images and guidance for minimally invasive ultrasound guided
FEI Technologies, 109 Morgan Lane, Plainsboro
08536-9636; 609-897-0809; fax, 609-897-9636. Founded 1992. Staff size:
14. Square feet: 2,200.
Manufacturer of copper intrauterine devices.
i-STAT Corporation, 104 Windsor Center Drive,
East Windsor 08520; 609-443-9300; fax, 609-443-9310.
Stock symbol: STAT. Founded 1984. William P. Moffitt, president and
CEO. Staff size: 150.
Diagnostic blood analysis equipment manufacturing. In
March 2000 i-STAT became the first company in history to offer blood
gas, electrolyte, metabolite, glucose, and coagulation testing on
a single platform. Also new, an i-STAT Analyzer that combines the
testing capabilities of i-STAT and Abbott/Medisense into a single
Medical Indicators Inc., 1589 Reed Road,
08534; 609-737-1600; fax, 609-737-0588.
Founded 1985. Ronald Benincasa, president. Staff size: 28.
Manufacturing and R&D of liquid crystal thermometers for
baby and adult use. Production of 20 million thermometers annually,
including TraXit, a double-sided heart-shaped adhesive, placed under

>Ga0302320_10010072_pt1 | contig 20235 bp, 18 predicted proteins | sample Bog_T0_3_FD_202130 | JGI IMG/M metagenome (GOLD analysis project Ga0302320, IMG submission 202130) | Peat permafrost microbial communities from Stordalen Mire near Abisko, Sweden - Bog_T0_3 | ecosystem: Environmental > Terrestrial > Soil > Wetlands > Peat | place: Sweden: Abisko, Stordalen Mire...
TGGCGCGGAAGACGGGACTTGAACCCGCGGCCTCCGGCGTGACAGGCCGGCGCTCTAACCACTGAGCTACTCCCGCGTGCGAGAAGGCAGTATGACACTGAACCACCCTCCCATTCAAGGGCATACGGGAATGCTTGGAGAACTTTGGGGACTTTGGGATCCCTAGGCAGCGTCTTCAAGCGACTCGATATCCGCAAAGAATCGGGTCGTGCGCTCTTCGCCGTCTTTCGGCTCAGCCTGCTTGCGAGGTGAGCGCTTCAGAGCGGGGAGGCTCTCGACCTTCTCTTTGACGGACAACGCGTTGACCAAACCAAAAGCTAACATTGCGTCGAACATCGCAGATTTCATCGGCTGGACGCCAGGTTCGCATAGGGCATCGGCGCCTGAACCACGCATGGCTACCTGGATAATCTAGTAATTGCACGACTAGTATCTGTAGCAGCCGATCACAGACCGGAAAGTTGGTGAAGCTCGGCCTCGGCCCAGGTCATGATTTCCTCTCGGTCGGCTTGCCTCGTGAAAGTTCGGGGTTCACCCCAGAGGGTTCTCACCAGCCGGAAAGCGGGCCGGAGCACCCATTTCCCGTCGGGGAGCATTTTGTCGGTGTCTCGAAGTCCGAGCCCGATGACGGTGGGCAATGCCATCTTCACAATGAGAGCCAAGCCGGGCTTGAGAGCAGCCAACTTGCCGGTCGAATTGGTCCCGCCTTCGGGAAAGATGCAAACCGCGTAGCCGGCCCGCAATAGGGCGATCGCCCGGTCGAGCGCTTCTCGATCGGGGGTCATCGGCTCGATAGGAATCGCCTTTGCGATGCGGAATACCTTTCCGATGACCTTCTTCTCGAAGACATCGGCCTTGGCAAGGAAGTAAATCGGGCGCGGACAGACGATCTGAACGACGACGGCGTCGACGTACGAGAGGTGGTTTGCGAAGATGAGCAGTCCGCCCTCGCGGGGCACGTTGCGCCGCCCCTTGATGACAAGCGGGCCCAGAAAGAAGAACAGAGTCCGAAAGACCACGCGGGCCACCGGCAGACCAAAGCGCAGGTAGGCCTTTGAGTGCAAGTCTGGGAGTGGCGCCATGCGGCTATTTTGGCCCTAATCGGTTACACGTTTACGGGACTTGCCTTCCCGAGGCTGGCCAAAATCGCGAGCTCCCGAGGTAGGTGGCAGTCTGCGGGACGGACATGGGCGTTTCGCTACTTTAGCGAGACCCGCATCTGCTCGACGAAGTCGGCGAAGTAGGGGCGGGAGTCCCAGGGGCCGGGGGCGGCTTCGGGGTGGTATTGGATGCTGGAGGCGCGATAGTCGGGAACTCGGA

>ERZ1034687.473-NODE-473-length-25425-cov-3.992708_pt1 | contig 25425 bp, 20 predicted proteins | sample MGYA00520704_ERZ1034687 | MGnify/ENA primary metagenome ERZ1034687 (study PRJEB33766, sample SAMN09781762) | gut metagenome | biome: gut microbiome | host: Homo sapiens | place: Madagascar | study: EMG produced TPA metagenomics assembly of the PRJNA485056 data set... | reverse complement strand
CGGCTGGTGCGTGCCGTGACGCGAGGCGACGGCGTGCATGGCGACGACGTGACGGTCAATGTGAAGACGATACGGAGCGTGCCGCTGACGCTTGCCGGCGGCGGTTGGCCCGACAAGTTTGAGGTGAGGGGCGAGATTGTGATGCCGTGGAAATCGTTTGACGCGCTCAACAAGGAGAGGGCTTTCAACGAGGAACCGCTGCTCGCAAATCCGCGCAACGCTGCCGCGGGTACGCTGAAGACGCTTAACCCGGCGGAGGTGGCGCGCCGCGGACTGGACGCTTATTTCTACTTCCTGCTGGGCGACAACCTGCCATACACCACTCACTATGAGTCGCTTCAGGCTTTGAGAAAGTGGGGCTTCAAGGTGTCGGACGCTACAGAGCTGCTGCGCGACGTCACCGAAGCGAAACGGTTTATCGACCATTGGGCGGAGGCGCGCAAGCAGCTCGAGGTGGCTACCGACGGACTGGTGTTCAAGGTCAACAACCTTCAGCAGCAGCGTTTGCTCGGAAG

a child’s armpit, that provides 48-hour monitoring. To come: method
for basal body temperature studies for women of reproductive age and
a baby bottle that would heat uniformly in a microwave oven.
Princeton BioMeditech Corp., 4242 Route 1 North,
Box 7139, Princeton 08543-7139; 732-274-1000; fax, 732-274-1010.
1988. Jemo Kang, president. Staff size: 85. Square feet: 25,000.
PBM Technologies, R&D and manufacture of advanced medical
rapid diagnostic products, or one-step blood and urine tests for
ovulation, drug use, rubella, and mononucleosis.
Sensors Unlimited, 3490 Route 1, Building 12,
Princeton 08540; 609-520-0610; fax, 609-520-0638.
Founded 1991. Gregory H. Olsen, president. Staff size: 80. Square
World-leading fiber optic component design, fabrication,
and supply. Manufacturers of infrared detectors, cameras with infrared
detectors, infrared focal-place-arrays and infrared lasers. The
are used in diverse applications such as medical, non-invasive blood
analysis, agricultural sorting, masters’ artwork analysis, military
communications and telecommunications.
One project currently under development is a non-invasive
glucose monitoring kit for home use, being developed with several
other companies around the world. The detector reads the amount of
sugar in the blood of a finger held up to it. Another use will be
for blood alcohol readings.
For agricultural product sorting, a detector can determine
ripeness of fruit, based on sugar content, sort rice from chaff, and
sort nuts from shells, as in making candy. Also in development,
division multiplexing — for more efficient fiber optics. Instead
of sending one wavelength down a fiber there could be up to 64
on a fiber.
Unipath Diagnostics Co., 47 Hulfish Street, Suite
400, Princeton 08542; 609-430-2727; fax, 609-430-1197.
Stock symbol: UNLV. Founded 1997. Patricia Nasshorn, president, U.S.